IN THE TRAGIC, often-hopeless world of gang violence, this year’s truce between two notorious gangs in El Salvador offers reasons for hope and a breakthrough opportunity for change.
Beginning in March, leaders of the infamous gangs Mara Salvatrucha (MS-13) and Barrio 18 called a truce from behind prison walls. The agreement was mediated by Monsignor Fabio Colindres, the Catholic chaplain for the Salvadoran police and military, and Raúl Mijango, a former legislator and, before that, military commander in the FMLN, the onetime guerrilla movement that is now the country’s elected ruling party.
The truce, which was still in effect at press time, immediately reduced violence in El Salvador, which has been among the world’s most deadly countries in recent years. Since early April, said President Mauricio Funes in late August, the murder rate has gone down to around five per day, a decrease of more than 60 percent from the 13.5 per day average of January and February.
The gang violence that has plagued El Salvador and other Central American countries in recent years is an import, brought by youth deported from the United States. MS-13 and Barrio 18 both originated on the streets of Los Angeles—ironically, built by young people whose families were refugees fleeing the U.S.-backed violence of Central American civil wars and death squads in the 1980s.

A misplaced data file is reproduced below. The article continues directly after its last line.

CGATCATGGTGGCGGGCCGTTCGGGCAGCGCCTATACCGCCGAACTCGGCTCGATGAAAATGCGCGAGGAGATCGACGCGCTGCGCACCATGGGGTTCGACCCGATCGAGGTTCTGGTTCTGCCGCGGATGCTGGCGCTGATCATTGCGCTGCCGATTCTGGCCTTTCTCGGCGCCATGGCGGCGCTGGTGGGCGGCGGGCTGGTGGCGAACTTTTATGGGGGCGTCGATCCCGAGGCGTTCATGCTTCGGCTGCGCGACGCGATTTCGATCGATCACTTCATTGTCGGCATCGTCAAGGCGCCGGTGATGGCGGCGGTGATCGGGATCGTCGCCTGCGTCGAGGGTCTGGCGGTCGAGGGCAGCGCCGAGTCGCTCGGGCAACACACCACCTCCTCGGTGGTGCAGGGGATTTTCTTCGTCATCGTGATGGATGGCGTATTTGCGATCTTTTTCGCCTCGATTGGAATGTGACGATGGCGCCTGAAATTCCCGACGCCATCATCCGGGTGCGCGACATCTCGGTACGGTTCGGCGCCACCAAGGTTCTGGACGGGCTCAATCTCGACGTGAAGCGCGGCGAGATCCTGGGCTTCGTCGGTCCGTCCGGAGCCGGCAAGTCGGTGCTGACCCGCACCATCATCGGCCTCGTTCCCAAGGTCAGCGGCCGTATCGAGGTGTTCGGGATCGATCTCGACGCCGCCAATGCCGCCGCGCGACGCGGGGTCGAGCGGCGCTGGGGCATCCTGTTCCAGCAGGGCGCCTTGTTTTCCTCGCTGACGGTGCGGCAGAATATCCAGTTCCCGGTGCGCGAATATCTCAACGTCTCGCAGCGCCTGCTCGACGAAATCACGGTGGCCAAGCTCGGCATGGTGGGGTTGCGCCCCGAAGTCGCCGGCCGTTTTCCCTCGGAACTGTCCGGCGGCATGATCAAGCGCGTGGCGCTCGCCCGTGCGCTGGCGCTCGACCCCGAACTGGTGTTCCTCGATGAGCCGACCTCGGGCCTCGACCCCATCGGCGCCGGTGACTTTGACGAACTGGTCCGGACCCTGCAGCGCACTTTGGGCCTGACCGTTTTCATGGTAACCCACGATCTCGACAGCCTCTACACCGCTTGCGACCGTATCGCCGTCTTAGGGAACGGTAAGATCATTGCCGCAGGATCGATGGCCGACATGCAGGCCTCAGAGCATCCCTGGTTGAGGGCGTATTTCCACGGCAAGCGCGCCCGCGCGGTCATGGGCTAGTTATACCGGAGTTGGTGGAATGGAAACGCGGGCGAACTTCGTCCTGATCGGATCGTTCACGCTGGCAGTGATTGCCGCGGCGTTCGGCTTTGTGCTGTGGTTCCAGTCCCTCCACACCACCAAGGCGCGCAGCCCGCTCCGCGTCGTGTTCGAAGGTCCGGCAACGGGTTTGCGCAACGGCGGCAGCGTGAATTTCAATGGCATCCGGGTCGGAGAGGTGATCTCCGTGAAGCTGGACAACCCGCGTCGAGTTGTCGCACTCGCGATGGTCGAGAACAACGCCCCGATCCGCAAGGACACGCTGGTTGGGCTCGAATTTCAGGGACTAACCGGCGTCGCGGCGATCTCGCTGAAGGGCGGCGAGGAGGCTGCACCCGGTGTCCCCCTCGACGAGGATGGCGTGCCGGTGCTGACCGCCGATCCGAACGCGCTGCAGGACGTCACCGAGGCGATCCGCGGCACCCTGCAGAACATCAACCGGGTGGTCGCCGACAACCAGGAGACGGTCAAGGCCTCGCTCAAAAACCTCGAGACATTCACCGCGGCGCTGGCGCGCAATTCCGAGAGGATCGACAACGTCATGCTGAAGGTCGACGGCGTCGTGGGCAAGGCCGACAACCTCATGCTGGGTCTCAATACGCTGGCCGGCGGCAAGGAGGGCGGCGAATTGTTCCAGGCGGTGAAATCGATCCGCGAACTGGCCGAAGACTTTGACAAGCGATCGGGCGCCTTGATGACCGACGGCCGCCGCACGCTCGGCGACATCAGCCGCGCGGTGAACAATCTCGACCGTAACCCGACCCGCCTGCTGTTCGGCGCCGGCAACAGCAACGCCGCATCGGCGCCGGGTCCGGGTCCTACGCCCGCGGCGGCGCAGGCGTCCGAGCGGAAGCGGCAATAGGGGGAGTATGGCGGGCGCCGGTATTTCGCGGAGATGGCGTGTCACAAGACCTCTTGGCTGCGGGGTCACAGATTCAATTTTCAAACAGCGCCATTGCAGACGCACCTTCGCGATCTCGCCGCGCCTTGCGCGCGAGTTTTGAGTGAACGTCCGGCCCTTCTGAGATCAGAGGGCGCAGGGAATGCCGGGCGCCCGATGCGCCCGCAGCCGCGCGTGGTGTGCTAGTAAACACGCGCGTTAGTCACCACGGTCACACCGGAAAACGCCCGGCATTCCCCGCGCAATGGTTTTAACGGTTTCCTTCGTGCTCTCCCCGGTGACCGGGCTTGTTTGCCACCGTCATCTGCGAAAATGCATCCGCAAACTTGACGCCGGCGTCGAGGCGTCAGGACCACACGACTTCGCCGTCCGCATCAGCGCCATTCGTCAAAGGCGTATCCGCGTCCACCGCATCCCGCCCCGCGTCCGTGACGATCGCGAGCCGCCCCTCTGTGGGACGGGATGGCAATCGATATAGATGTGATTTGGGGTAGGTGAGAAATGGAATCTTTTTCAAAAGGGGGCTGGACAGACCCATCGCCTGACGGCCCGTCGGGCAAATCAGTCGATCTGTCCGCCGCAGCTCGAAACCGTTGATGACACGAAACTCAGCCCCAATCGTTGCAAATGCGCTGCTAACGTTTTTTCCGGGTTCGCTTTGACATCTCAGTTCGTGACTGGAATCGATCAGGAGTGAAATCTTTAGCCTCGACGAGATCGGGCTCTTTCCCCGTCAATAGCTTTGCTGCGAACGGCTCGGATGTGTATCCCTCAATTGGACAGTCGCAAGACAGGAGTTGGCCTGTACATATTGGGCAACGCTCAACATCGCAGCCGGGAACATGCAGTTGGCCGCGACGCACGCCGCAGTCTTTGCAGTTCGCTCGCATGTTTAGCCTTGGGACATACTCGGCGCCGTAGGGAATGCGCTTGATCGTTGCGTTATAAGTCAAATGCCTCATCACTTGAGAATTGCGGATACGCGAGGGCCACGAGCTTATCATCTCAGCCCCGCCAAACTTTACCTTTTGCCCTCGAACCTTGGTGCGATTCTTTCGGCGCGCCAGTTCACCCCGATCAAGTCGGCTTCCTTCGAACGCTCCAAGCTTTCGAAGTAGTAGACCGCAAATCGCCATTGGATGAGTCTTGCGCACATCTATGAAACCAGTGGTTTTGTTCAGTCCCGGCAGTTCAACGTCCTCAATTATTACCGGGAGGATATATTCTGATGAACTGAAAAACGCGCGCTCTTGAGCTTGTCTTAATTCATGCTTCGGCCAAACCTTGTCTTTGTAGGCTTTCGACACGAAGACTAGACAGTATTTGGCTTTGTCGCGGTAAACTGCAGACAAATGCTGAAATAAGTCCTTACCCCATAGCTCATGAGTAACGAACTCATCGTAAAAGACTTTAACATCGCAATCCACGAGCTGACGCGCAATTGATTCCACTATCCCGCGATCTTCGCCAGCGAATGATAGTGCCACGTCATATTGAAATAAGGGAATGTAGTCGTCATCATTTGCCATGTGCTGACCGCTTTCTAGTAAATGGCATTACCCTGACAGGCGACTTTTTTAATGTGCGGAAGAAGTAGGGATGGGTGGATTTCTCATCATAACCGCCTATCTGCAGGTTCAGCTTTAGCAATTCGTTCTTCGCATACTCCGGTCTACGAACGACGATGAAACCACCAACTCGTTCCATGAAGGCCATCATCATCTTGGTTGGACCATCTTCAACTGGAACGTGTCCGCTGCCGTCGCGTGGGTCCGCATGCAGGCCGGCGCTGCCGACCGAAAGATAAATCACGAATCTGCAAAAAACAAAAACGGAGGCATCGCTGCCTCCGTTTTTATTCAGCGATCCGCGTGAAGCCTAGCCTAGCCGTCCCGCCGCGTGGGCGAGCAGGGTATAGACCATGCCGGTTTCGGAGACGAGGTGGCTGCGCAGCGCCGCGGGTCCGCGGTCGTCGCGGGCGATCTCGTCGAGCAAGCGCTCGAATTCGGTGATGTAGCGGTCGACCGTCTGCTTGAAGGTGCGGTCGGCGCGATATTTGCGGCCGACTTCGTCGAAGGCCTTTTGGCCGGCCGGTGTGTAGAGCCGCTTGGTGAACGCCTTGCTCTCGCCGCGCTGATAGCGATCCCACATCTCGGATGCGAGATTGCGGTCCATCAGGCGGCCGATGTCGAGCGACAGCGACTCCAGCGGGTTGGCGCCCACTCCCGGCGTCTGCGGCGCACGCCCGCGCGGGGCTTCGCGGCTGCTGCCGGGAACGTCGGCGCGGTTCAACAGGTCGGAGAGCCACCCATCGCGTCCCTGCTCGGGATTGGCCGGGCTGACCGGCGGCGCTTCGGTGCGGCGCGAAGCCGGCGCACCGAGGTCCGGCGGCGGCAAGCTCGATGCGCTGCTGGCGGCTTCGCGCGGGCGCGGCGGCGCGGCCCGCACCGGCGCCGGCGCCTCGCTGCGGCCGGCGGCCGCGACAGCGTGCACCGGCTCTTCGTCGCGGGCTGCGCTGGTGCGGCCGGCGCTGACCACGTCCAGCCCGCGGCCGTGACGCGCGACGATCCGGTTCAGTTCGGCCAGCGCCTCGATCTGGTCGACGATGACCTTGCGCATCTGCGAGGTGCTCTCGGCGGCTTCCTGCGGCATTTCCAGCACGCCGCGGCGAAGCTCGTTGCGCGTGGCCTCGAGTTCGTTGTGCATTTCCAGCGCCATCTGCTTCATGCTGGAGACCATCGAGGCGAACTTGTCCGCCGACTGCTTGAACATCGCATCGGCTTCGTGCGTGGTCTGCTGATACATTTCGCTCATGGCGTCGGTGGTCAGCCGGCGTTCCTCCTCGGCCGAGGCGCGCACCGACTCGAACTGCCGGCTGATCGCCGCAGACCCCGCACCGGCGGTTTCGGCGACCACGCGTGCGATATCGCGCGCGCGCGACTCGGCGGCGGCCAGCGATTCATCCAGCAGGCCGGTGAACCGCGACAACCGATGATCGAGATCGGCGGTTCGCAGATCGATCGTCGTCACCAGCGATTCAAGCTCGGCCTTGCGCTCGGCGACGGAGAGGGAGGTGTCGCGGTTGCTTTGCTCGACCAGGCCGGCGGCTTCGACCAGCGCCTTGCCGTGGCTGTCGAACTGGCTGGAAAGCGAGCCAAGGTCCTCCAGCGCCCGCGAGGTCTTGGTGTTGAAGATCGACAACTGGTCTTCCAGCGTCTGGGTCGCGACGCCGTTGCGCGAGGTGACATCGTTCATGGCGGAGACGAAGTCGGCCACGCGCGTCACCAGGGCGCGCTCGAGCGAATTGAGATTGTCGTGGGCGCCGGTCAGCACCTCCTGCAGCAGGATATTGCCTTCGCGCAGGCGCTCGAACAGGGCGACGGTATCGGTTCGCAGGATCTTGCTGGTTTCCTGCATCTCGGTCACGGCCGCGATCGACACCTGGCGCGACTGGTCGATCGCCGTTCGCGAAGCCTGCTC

But just as violence can be moved across national borders, peace can be as well.
In July, the Transnational Advisory Group in Support of the Peace Process in El Salvador, a group of U.S. community workers with gang intervention expertise, sent an 11-member delegation to assess the truce and consult with their Salvadoran counterparts on ways to support it.